The baseline clinical measures, stratified by diabetes vs. non-diabetes cohort, are shown in Tables 2 and 3. As expected, patients in the diabetes cohort had poorer baseline health than those in the non-diabetes cohort, as indicated by higher mean values for various indices of health. Patients in the diabetes cohort were also more likely than those in the non-diabetes cohort to have various comorbidities (Table 2).

Table 2.   Baseline comorbidities
  Diabetes cohort (= 36,560) Non-diabetes cohort (= 36,560) p-Value
  1. OAB, overactive bladder.

Baseline OAB variables, n (%)
 Benign prostatic hyperplasia 319 (2.2)334 (2.3)0.553
 Bladder cancer755 (2.1)761 (2.1)0.876
 Interstitial cystitis 203 (0.6)282 (0.8)< 0.001
 Narrow angle glaucoma95 (0.3)81 (0.2)0.291
 Neurogenic bladder629 (1.7)533 (1.5)0.005
 Urinary or gastric retention1827 (5.0)1717 (4.7)0.058
Baseline diabetes-related variables, n (%)
 Type 2 diabetes mellitus31,035 (84.9)  
 Hypertension 19,494 (53.3)15,981 (43.5)< 0.001
 Acute myocardial infarction634 (1.7)339 (0.9)< 0.001
 Other ischaemic heart disease8977 (24.6)5795 (15.9)< 0.001
 Congestive heart failure3445 (9.4)1640 (4.5)< 0.001
 Cerebrovascular accident4105 (11.2)2765 (7.6)< 0.001
 Peripheral vascular disease4464 (12.2)2142 (5.9)< 0.001
 Diabetic peripheral neuropathy3418 (9.3)  
 Diabetic retinopathy 2076 (5.7)  
 Leg and foot amputation128 (0.4)22 (0.1)< 0.001
 Nephropathy217 (0.6)60 (0.2)< 0.001
Table 3.   Baseline clinical characteristics and healthcare utilisation
  Diabetes cohort (= 36,560) Non-diabetes cohort (= 36,560) p-Value
  1. ICD-9-CM, International Classification of Diseases-Ninth Revision – Clinical Modification; NDC, National Drug Codes; SD, standard deviation.

Number of preperiod hospitalisations, mean (%) 0.43 (0.01)0.29 (0.01)< 0.001
Number of unique 3-digit ICD-9-CM diagnosis codes, mean ± SD12.95 ± 0.0810.45 ± 0.07< 0.001
Number of unique NDCs, mean ± SD18.15 ± 0.1011.95 ± 0.08< 0.001
Total baseline expenditures, mean ± SD$21,548 ± 376$14,574 ± 246< 0.001
Deyo–Charlson Comorbidity Index, Mean ± SD2.2 ± 0.020.8 ± 0.01< 0.001
Number of preperiod outpatient visits, mean (SD)
 Primary care provider visit 4.84 (0.05)3.56 (0.04)< 0.001
 Endocrinology specialist care visit0.16 (0.01)0.02 (0.003)< 0.001
 Gynaecology specialist care visit among females0.29 (0.01)0.37 (0.01)< 0.001
 Urology specialist care visit among females0.31 (0.01)0.30 (0.01)< 0.001
 Urology specialist care visit among males1.39 (0.02)1.51 (0.02)< 0.001
 Other specialist care visit 4.98 (0.06)4.06 (0.05)< 0.001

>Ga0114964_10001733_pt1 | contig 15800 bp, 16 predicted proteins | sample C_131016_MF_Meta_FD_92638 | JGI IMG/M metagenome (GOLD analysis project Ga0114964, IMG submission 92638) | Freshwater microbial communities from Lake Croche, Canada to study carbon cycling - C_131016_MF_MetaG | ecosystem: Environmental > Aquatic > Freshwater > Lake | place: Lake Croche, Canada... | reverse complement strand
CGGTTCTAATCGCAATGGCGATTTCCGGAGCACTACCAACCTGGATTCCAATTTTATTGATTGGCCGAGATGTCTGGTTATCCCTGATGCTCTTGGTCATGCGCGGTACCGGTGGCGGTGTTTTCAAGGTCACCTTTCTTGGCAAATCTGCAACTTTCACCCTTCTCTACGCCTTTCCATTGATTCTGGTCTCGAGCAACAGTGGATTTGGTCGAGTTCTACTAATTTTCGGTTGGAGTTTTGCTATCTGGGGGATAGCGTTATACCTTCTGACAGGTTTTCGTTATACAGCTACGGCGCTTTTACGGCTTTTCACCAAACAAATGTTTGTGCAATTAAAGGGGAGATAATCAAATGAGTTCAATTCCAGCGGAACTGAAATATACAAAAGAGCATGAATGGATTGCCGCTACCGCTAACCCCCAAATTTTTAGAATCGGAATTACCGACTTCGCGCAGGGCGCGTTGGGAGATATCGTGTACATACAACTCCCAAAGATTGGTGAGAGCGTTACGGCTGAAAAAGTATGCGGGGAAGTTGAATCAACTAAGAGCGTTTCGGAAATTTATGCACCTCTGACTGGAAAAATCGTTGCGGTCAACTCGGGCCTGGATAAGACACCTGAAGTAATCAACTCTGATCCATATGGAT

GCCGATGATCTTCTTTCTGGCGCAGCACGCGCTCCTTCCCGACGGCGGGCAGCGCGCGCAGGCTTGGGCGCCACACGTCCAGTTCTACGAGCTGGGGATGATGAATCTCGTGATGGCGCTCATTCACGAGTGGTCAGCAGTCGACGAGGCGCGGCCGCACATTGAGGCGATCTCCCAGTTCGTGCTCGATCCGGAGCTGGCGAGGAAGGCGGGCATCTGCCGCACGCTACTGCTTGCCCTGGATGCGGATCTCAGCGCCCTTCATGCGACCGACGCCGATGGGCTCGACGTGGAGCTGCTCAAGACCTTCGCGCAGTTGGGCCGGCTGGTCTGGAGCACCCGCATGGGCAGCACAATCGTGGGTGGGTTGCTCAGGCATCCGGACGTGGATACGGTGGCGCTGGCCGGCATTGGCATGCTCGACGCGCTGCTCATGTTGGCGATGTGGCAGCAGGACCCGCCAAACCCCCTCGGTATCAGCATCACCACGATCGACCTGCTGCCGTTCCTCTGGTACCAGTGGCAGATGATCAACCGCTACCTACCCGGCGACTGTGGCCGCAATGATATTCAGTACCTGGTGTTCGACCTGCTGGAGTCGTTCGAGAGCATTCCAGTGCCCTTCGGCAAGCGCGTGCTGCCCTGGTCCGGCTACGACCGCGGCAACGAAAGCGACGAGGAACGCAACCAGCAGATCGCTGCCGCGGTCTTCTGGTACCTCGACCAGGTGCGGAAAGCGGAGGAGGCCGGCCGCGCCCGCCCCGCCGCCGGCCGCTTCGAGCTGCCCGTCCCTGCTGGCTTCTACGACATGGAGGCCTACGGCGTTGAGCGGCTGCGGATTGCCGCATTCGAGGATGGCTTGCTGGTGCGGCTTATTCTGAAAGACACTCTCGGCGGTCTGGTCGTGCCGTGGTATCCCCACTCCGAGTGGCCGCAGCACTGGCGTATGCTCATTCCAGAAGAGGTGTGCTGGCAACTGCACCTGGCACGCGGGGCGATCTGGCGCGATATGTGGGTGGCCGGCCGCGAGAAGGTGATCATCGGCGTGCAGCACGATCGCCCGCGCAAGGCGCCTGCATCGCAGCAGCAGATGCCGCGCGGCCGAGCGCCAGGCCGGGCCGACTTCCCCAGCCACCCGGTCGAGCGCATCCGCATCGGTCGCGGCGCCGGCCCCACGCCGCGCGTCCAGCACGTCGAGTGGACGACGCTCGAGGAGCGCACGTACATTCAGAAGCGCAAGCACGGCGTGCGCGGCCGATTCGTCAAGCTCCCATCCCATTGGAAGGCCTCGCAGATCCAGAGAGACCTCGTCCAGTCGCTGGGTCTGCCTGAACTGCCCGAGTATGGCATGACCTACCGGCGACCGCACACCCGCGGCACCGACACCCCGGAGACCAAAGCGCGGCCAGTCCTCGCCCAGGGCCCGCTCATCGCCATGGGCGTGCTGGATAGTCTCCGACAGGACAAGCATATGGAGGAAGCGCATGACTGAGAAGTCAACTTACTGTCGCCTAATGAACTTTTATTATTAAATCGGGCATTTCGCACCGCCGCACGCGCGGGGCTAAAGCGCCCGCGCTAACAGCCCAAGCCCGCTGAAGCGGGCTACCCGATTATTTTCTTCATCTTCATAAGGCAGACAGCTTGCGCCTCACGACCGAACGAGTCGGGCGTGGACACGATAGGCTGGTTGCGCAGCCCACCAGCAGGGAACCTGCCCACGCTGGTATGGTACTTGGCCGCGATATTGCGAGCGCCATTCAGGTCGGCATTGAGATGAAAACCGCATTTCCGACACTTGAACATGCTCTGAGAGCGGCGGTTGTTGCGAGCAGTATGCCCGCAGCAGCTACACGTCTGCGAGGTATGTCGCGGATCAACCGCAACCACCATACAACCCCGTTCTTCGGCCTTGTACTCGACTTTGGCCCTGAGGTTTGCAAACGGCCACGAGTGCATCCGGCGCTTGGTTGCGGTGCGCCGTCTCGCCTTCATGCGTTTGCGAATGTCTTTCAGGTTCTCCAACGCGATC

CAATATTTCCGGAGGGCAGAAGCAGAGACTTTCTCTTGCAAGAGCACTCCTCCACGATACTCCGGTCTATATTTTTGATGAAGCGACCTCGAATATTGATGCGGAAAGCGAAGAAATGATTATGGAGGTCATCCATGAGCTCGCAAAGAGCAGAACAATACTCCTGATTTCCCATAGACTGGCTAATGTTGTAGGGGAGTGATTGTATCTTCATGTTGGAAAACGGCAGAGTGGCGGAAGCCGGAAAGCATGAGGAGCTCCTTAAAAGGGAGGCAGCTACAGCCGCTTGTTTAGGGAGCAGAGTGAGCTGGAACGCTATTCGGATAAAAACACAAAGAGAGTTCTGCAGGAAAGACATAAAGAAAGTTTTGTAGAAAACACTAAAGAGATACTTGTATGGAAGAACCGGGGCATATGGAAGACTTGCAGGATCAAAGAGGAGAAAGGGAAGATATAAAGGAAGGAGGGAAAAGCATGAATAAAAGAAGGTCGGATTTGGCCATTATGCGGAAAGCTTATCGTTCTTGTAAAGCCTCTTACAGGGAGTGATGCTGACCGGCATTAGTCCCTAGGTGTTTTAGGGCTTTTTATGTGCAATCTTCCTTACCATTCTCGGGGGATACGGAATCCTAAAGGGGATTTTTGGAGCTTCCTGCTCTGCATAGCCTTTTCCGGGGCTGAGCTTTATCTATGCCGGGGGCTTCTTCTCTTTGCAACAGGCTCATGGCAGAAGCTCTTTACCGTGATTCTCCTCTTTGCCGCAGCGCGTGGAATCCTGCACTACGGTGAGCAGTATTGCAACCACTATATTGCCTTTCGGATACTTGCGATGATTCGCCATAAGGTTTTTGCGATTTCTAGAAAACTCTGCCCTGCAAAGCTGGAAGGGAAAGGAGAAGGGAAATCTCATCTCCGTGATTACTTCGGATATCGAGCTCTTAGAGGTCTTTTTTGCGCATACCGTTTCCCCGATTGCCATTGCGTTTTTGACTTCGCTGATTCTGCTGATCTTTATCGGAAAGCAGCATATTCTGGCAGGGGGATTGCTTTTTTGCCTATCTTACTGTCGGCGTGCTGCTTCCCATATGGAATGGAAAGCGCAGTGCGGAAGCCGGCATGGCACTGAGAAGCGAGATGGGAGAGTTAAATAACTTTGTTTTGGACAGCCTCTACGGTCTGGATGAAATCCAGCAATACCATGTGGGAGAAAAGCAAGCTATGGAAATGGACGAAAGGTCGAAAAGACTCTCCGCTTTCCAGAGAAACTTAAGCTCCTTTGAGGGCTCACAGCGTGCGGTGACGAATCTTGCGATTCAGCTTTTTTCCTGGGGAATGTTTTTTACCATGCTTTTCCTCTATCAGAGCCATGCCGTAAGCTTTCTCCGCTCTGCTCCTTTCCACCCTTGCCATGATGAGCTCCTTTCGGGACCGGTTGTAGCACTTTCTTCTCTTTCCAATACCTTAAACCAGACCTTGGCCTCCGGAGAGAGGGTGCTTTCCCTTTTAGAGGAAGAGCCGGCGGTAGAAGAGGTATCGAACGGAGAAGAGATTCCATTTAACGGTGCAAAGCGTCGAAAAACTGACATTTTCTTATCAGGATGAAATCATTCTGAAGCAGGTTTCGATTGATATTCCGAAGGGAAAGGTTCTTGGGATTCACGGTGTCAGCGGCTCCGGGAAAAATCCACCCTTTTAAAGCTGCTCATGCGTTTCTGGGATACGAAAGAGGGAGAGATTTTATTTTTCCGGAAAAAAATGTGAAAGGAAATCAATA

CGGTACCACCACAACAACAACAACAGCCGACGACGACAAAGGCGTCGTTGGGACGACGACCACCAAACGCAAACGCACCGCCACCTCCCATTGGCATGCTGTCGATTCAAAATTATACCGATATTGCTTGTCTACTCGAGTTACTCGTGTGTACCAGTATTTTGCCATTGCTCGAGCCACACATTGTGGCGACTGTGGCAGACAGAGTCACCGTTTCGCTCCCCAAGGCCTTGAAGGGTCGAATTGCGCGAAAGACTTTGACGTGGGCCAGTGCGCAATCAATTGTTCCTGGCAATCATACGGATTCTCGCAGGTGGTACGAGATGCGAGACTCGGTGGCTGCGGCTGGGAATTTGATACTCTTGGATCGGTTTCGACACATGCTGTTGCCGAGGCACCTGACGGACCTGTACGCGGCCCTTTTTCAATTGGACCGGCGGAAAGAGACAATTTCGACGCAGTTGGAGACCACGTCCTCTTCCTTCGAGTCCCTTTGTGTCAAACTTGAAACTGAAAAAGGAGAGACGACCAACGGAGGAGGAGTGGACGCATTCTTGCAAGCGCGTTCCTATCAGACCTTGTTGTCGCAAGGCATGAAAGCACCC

Other baseline medications, n (%)
 Diuretics19,230 (52.6)12,341 (33.8)< 0.001
 Antispasmodics5267 (14.4)4585 (12.5)< 0.001
 Antihypertensive agents3972 (10.9)2761 (7.6)< 0.001
 Tricyclic antidepressants2589 (7.1)1983 (5.4)< 0.001
 Anti-Parkinsonian agents884 (2.4)904 (2.5)0.632

Patients in the diabetes cohort were more likely to have established contact or have had more frequent encounters with the healthcare system compared with those in the non-diabetes cohort, as indicated by higher mean number of hospitalisations, visits to a primary care provider, visits to an endocrinologist and mean healthcare expenditures during the baseline period. Female patients in the diabetes cohort had a slightly higher mean number of visits to urologists than those in the non-diabetes cohort, whereas the reverse was true for male patients. Female patients in the diabetes cohort also had a lower mean number of visits to gynaecologists compared with their counterparts in the non-diabetes cohort (Table 3).

Outcomes

Overactive bladder medication adherence

Unadjusted adherence and persistence outcomes, stratified by diabetes vs. non-diabetes cohort, are shown in Table 4. Patients in the diabetes cohort were more adherent to OAB medications than patients in the non-diabetes cohort. On average, 47.3% of the 12-month evaluation period was covered by OAB medications among patients in the diabetes cohort [interval-based MPR = 0.47; standard deviation (SD) = 0.004] compared with 42.4% of the evaluation period among patients in the non-diabetes cohort (interval-based MPR = 0.42; SD = 0.003); this difference was statistically significant (p < 0.001; Table 4).

Table 4.   Unadjusted adherence and persistence outcomes
  Diabetes cohort (= 36,560) Non-diabetes cohort (= 36,560) p-Value
  1. MPR, medication possession ratio; OAB, overactive bladder; SD, standard deviation.

Adherence (MPR), 12-month interval-based, mean ± SD0.473 ± 0.0040.424 ± 0.003< 0.001
Persistence in days, mean ± SD164.0 ± 1.4146.9 ± 1.4< 0.001
Patients filling a second OAB prescription of any type, n (%) 25,490 (69.7)23,595 (64.5)< 0.001
Reason for end of persistence, n (%)
 Discontinuation (45-day gap in therapy)26,144 (71.5)27,846 (76.2)< 0.001
 Censor because of reaching end of 12-month period10,416 (28.5)8714 (23.8)< 0.001
Patients filling 90-day prescriptions, n (%) 14,763 (40.4)13,310 (36.4)< 0.001

Patients in the diabetes cohort had 21.5% higher multivariate regression-adjusted odds of ≥ 80% adherence to OAB medications [odds ratio (OR) = 1.215; 95% confidence interval (CI), 1.169–1.263], during the 12-month evaluation period compared with those in the non-diabetes cohort (p < 0.0001; Figure 2). Overall, the odds of adherence generally increased with age, and females had higher odds of adherence than men.

Figure 2.

 Adjusted odds and hazard ratios for study outcomes. p < 0.0001 difference between diabetes cohort and non-diabetes cohort for all outcomes

In the sensitivity analyses excluding patients with a 90-day OAB prescription, patients in the diabetes cohort had 16.4% higher odds of ≥ 80% adherence to OAB medications (OR = 1.164; 95% CI, 1.096–1.237) during the 12-month evaluation period compared with those in the non-diabetes cohort (p < 0.0001; Figure 2).

Refill of a second overactive bladder medication prescription